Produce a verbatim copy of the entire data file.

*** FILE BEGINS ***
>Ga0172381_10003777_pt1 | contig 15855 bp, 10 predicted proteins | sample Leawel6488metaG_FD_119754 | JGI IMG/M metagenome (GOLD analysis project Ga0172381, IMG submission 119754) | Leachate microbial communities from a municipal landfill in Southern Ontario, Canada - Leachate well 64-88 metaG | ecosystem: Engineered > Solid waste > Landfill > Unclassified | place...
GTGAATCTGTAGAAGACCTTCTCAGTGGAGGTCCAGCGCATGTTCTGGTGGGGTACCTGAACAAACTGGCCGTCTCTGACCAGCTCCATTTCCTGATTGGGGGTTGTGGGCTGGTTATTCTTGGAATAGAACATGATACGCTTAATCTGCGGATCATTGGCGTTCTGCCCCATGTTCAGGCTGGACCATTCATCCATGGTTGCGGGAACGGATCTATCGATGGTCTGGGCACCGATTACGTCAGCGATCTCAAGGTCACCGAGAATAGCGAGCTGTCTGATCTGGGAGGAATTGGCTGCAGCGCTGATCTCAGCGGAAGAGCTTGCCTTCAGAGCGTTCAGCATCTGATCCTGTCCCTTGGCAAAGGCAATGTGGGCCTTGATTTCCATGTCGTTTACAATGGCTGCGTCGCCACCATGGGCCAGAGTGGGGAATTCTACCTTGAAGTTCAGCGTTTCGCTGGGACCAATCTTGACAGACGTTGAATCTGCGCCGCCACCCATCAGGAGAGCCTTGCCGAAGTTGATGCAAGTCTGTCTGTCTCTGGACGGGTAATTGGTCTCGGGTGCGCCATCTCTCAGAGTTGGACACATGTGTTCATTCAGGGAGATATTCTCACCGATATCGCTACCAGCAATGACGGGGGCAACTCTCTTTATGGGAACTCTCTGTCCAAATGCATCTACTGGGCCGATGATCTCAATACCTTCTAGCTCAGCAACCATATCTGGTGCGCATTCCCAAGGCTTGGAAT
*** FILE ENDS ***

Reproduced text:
>Ga0172381_10003777_pt1 | contig 15855 bp, 10 predicted proteins | sample Leawel6488metaG_FD_119754 | JGI IMG/M metagenome (GOLD analysis project Ga0172381, IMG submission 119754) | Leachate microbial communities from a municipal landfill in Southern Ontario, Canada - Leachate well 64-88 metaG | ecosystem: Engineered > Solid waste > Landfill > Unclassified | place...
GTGAATCTGTAGAAGACCTTCTCAGTGGAGGTCCAGCGCATGTTCTGGTGGGGTACCTGAACAAACTGGCCGTCTCTGACCAGCTCCATTTCCTGATTGGGGGTTGTGGGCTGGTTATTCTTGGAATAGAACATGATACGCTTAATCTGCGGATCATTGGCGTTCTGCCCCATGTTCAGGCTGGACCATTCATCCATGGTTGCGGGAACGGATCTATCGATGGTCTGGGCACCGATTACGTCAGCGATCTCAAGGTCACCGAGAATAGCGAGCTGTCTGATCTGGGAGGAATTGGCTGCAGCGCTGATCTCAGCGGAAGAGCTTGCCTTCAGAGCGTTCAGCATCTGATCCTGTCCCTTGGCAAAGGCAATGTGGGCCTTGATTTCCATGTCGTTTACAATGGCTGCGTCGCCACCATGGGCCAGAGTGGGGAATTCTACCTTGAAGTTCAGCGTTTCGCTGGGACCAATCTTGACAGACGTTGAATCTGCGCCGCCACCCATCAGGAGAGCCTTGCCGAAGTTGATGCAAGTCTGTCTGTCTCTGGACGGGTAATTGGTCTCGGGTGCGCCATCTCTCAGAGTTGGACACATGTGTTCATTCAGGGAGATATTCTCACCGATATCGCTACCAGCAATGACGGGGGCAACTCTCTTTATGGGAACTCTCTGTCCAAATGCATCTACTGGGCCGATGATCTCAATACCTTCTAGCTCAGCAACCATATCTGGTGCGCATTCCCAAGGCTTGGAAT